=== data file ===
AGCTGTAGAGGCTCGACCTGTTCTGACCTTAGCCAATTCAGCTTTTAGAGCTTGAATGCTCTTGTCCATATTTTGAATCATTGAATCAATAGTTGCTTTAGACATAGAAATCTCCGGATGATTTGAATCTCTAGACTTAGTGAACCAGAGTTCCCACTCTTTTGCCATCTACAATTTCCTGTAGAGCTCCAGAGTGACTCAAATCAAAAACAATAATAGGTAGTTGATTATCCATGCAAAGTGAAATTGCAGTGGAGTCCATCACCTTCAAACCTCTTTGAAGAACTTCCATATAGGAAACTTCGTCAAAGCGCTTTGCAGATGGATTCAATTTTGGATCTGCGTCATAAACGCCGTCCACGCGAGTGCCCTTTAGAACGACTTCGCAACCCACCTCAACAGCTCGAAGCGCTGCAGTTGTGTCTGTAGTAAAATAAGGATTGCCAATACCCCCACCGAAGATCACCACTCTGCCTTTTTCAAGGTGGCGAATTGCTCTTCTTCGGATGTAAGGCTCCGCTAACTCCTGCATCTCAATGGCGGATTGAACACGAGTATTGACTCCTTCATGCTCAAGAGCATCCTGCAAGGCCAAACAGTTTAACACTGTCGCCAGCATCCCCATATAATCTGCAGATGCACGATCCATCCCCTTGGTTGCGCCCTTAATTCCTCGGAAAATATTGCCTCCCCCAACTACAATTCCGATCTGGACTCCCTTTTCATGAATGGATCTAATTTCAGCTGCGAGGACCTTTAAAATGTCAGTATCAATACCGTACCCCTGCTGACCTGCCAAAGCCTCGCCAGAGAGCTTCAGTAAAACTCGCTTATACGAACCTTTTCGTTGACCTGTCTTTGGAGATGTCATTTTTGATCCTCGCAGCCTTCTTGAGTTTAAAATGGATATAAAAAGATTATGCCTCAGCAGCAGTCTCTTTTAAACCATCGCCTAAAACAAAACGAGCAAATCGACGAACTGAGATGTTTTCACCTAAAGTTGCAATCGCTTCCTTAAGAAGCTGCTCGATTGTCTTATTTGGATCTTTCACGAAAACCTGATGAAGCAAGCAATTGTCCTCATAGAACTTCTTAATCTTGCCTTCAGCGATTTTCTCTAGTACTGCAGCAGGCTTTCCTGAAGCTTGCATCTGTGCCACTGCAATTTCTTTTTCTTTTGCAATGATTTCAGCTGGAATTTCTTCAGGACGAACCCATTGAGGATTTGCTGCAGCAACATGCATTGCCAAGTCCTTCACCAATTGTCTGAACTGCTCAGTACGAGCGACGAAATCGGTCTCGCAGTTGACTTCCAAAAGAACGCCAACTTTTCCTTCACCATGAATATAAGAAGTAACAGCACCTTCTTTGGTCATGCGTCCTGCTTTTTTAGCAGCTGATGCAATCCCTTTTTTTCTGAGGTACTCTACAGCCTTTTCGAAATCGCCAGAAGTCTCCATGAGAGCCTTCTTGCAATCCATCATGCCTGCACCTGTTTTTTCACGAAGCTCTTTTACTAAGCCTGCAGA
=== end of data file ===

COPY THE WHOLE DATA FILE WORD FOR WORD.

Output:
AGCTGTAGAGGCTCGACCTGTTCTGACCTTAGCCAATTCAGCTTTTAGAGCTTGAATGCTCTTGTCCATATTTTGAATCATTGAATCAATAGTTGCTTTAGACATAGAAATCTCCGGATGATTTGAATCTCTAGACTTAGTGAACCAGAGTTCCCACTCTTTTGCCATCTACAATTTCCTGTAGAGCTCCAGAGTGACTCAAATCAAAAACAATAATAGGTAGTTGATTATCCATGCAAAGTGAAATTGCAGTGGAGTCCATCACCTTCAAACCTCTTTGAAGAACTTCCATATAGGAAACTTCGTCAAAGCGCTTTGCAGATGGATTCAATTTTGGATCTGCGTCATAAACGCCGTCCACGCGAGTGCCCTTTAGAACGACTTCGCAACCCACCTCAACAGCTCGAAGCGCTGCAGTTGTGTCTGTAGTAAAATAAGGATTGCCAATACCCCCACCGAAGATCACCACTCTGCCTTTTTCAAGGTGGCGAATTGCTCTTCTTCGGATGTAAGGCTCCGCTAACTCCTGCATCTCAATGGCGGATTGAACACGAGTATTGACTCCTTCATGCTCAAGAGCATCCTGCAAGGCCAAACAGTTTAACACTGTCGCCAGCATCCCCATATAATCTGCAGATGCACGATCCATCCCCTTGGTTGCGCCCTTAATTCCTCGGAAAATATTGCCTCCCCCAACTACAATTCCGATCTGGACTCCCTTTTCATGAATGGATCTAATTTCAGCTGCGAGGACCTTTAAAATGTCAGTATCAATACCGTACCCCTGCTGACCTGCCAAAGCCTCGCCAGAGAGCTTCAGTAAAACTCGCTTATACGAACCTTTTCGTTGACCTGTCTTTGGAGATGTCATTTTTGATCCTCGCAGCCTTCTTGAGTTTAAAATGGATATAAAAAGATTATGCCTCAGCAGCAGTCTCTTTTAAACCATCGCCTAAAACAAAACGAGCAAATCGACGAACTGAGATGTTTTCACCTAAAGTTGCAATCGCTTCCTTAAGAAGCTGCTCGATTGTCTTATTTGGATCTTTCACGAAAACCTGATGAAGCAAGCAATTGTCCTCATAGAACTTCTTAATCTTGCCTTCAGCGATTTTCTCTAGTACTGCAGCAGGCTTTCCTGAAGCTTGCATCTGTGCCACTGCAATTTCTTTTTCTTTTGCAATGATTTCAGCTGGAATTTCTTCAGGACGAACCCATTGAGGATTTGCTGCAGCAACATGCATTGCCAAGTCCTTCACCAATTGTCTGAACTGCTCAGTACGAGCGACGAAATCGGTCTCGCAGTTGACTTCCAAAAGAACGCCAACTTTTCCTTCACCATGAATATAAGAAGTAACAGCACCTTCTTTGGTCATGCGTCCTGCTTTTTTAGCAGCTGATGCAATCCCTTTTTTTCTGAGGTACTCTACAGCCTTTTCGAAATCGCCAGAAGTCTCCATGAGAGCCTTCTTGCAATCCATCATGCCTGCACCTGTTTTTTCACGAAGCTCTTTTACTAAGCCTGCAGA